In this middle-grade novel, a girl coping with her mother’s death experiences a series of bizarre adventures involving a magical TV set after she moves in with her shopping-addicted grandmother.
Madison McGee, an 11-year-old tomboy with a love of the great outdoors, begins her summer mourning the sudden death of her mother from a heart attack. Madison has never known her father, and she has no guardian to turn to except her maternal grandmother, Florida Brown, a resident of the tiny town of Truth or Consequences, N.M. Florida, who cares less about her granddaughter’s tomboy interests and more about trying to pretty her up, is addicted to shopping shows on TV, filling her house with the useless, bizarre goods she orders every day. Lonely Madison finds solace in one neighbor’s sweet but neglected dog as well as an oddball woman named Rosalie Claire, who has a penchant for wise words and a fanny pack similar to Mary Poppins’ magical carpetbag. Madison’s already topsy-turvy summer gets even weirder when the MegaPix 6000 shows up at Florida’s house. This mysterious, magical television has the power to zap the viewer into whatever show he or she is currently watching, whether it be one of Florida’s shopping shows, Madison’s favorite teen sitcom or a survival-based reality show in the Amazon. Through their time in the MegaPix and in the real world, Madison and Florida end up learning a number of valuable lessons about the importance of family and accepting people’s differences, no matter how odd they might seem. Author Arnold’s debut novel, the first in a trilogy about Madison’s adventures with the MegaPix, is fun and fantastical, with wacky characters that burst off the page and into readers’ hearts. Though the plot at some points relies a bit too heavily on magic, Madison is relatable as a protagonist, which helps keep the story grounded, and its zaniness and originality should be a welcome distraction for young readers.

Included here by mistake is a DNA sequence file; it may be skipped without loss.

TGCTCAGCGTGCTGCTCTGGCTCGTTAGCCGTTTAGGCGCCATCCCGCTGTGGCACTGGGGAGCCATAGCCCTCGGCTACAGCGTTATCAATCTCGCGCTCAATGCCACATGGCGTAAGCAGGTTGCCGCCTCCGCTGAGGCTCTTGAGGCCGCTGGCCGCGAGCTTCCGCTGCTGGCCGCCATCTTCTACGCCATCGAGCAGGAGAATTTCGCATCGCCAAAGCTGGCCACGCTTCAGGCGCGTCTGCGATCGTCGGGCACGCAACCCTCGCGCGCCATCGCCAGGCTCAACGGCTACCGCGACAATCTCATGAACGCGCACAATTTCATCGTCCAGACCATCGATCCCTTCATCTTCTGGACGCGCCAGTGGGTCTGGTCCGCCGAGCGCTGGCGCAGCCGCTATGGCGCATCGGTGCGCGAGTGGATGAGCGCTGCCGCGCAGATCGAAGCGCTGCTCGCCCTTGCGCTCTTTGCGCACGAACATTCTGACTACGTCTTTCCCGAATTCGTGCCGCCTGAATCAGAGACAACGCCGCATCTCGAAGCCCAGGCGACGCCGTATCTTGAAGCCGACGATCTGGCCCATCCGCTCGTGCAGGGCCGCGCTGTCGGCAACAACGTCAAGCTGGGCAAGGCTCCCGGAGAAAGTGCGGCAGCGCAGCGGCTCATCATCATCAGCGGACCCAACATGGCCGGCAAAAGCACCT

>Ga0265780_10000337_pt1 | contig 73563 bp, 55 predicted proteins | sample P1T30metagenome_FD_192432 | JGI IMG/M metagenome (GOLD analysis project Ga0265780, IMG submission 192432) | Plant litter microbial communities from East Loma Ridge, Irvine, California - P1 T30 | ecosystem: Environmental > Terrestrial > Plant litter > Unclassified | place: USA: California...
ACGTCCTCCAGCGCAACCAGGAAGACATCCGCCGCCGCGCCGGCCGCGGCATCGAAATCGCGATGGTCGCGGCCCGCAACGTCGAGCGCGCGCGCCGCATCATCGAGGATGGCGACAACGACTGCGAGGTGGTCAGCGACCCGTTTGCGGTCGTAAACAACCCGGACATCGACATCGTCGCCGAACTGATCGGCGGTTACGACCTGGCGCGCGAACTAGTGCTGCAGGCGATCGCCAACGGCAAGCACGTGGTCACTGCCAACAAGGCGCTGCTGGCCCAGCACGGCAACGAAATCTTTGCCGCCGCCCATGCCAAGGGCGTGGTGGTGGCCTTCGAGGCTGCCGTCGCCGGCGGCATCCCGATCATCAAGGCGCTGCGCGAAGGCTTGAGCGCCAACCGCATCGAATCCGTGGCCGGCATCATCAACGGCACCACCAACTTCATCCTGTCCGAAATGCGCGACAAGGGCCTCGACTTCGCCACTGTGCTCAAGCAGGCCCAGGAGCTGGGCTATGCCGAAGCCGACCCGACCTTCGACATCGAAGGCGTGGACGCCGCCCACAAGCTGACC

A worthy romp that manages to teach powerful lessons as it entertains.